[quote]There is your NEW Battle Groverat. Look and you will see it's clearly defined. Apple is no longer pushing Apple invented Tech as before. They are picking their battles wisely.<hr></blockquote>
The new battle is Apple using other people's work to improve their platform?
If there were a real threat and the market wanted to move to open standards, wouldn't Microsoft maintain its dominance by simply incorporating these standards?
Does the market even give a damn so long as the stuff works?
Macs are great computers and I hope Apple continues to improve the platform, but Apple lost a long time ago. Thinking that a 5% niche product is going to come out using a few open-standards and a prima-donna CEO to change things is naive.
Reply 42 of 44
July 22, 2002 10:21AM
[quote]The OS wars are over, Apple lost a LONG time ago. It will not restart the OS wars. They are over. Microsoft won.<hr></blockquote>
actually, this reminds me of what i used to hear when people would talk about lotus notes and word perfect.
any of the kids on these boards know what those apps are?
today i run across all sorts of people who've never even heard of them, and at one time they completely ruled their respective markets.
as long as there is some kind of competition, nothing is over.
however, apple is working from a hole that i don't really think they're ever going to get out of. to switch to a mac you need a new machine. to switch your word processor you need new software.
buying a whole new machine, then all new software to take a bite out of the competition is probably too much to overcome the inertia that windows has at this point. whether or not they'll keep that up is yet to be seen. the state lawsuits against MS have been strangely quite lately, i think in a large part it will depend on how those pan out.
i think apple has positioned itself about as well as it can to try and increase market share, lower price points being the one area that's sorely lacking.
OSX is placed well. the iApps are placed well. just keep DRM out of the OS and they have a real shot. start tossing in DRM crap and subscription based updates and you'll never see much of a switch.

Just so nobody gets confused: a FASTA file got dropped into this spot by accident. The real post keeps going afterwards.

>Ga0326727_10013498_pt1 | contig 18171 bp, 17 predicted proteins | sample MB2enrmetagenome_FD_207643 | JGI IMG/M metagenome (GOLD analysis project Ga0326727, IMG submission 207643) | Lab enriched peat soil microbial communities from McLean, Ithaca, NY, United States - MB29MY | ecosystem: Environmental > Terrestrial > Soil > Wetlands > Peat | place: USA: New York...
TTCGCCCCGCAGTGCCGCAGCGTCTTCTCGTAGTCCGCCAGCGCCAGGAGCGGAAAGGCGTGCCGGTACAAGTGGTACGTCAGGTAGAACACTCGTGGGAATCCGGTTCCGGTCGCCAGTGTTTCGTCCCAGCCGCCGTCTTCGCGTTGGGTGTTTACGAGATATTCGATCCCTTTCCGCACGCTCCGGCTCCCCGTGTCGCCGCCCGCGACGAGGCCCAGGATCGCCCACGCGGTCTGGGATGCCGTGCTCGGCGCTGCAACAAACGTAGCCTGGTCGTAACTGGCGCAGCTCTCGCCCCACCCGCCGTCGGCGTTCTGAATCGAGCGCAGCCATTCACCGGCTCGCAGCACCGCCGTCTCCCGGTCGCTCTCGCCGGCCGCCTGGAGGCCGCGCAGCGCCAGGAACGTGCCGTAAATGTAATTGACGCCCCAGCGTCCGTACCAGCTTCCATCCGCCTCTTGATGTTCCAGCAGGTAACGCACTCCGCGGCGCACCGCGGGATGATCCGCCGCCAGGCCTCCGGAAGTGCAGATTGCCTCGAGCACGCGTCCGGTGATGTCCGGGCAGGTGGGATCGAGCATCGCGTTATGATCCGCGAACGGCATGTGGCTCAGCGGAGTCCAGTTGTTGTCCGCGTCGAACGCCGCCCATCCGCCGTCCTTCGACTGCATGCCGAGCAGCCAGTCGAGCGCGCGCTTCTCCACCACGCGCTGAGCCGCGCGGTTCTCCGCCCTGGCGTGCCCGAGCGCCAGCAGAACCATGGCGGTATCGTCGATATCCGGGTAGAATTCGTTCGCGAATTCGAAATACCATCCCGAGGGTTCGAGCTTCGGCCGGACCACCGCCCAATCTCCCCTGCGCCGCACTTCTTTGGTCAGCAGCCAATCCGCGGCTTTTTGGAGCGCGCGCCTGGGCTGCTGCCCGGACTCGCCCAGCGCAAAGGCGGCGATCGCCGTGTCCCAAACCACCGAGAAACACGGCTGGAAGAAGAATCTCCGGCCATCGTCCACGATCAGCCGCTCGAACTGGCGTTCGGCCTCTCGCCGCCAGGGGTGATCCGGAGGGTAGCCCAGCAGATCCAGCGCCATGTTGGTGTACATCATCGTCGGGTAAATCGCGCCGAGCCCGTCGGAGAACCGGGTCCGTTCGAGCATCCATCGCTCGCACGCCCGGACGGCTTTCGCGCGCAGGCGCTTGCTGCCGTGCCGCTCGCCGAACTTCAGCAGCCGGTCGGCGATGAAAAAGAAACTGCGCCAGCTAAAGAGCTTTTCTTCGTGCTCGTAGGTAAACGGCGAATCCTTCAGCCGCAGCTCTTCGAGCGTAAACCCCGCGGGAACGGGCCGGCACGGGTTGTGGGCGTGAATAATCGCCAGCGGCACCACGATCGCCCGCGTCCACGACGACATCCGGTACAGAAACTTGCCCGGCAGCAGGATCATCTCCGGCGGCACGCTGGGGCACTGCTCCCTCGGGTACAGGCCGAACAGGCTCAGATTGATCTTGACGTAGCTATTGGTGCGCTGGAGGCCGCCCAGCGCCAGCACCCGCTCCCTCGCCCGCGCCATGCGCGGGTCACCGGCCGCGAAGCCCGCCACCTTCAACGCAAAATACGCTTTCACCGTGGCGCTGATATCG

Reply 43 of 44
July 22, 2002 10:36AM
I find that I agree with both hmurchison and groverat. I think the problem here is that we're thinking in terms of a win/lose situation with Apple and Microsoft. Really, can it be that simple?
Right now Apple is doing something else to move beyond simply preserving themselves - the Switch campaign. Instead of continuing to sell Macs to their entrenched user base, they're now actively pursuing Windows users. The question then is not whether Apple will win or lose, but whether or not they can gain marketshare by selling to Windows users. I hope, and I think, they can.
Reply 44 of 44
July 22, 2002 10:53AM
The Computer Generation gap is pretty funny. I mean no disrespect to users in their early 20's but 10 years ago your were pree-teens. Many of you don't remember the dominance of IBM Mainframes...Lotus...Syquest and other Stalwarts that vanished so quickly. Microsoft is a whole 'nother beast because they have the Golden Egg..the OS. But ....
[quote] OSX is placed well. the iApps are placed well. just keep DRM out of the OS and they have a real shot. start tossing in DRM crap and subscription based updates and you'll never see much of a switch <hr></blockquote>
This is the biggie. All the speed in the world won't matter in the PC market once the crimp has been placed in Windows. Apple should take heed to avoid this as lack of DRM will bring over more users than the Switch Campaign.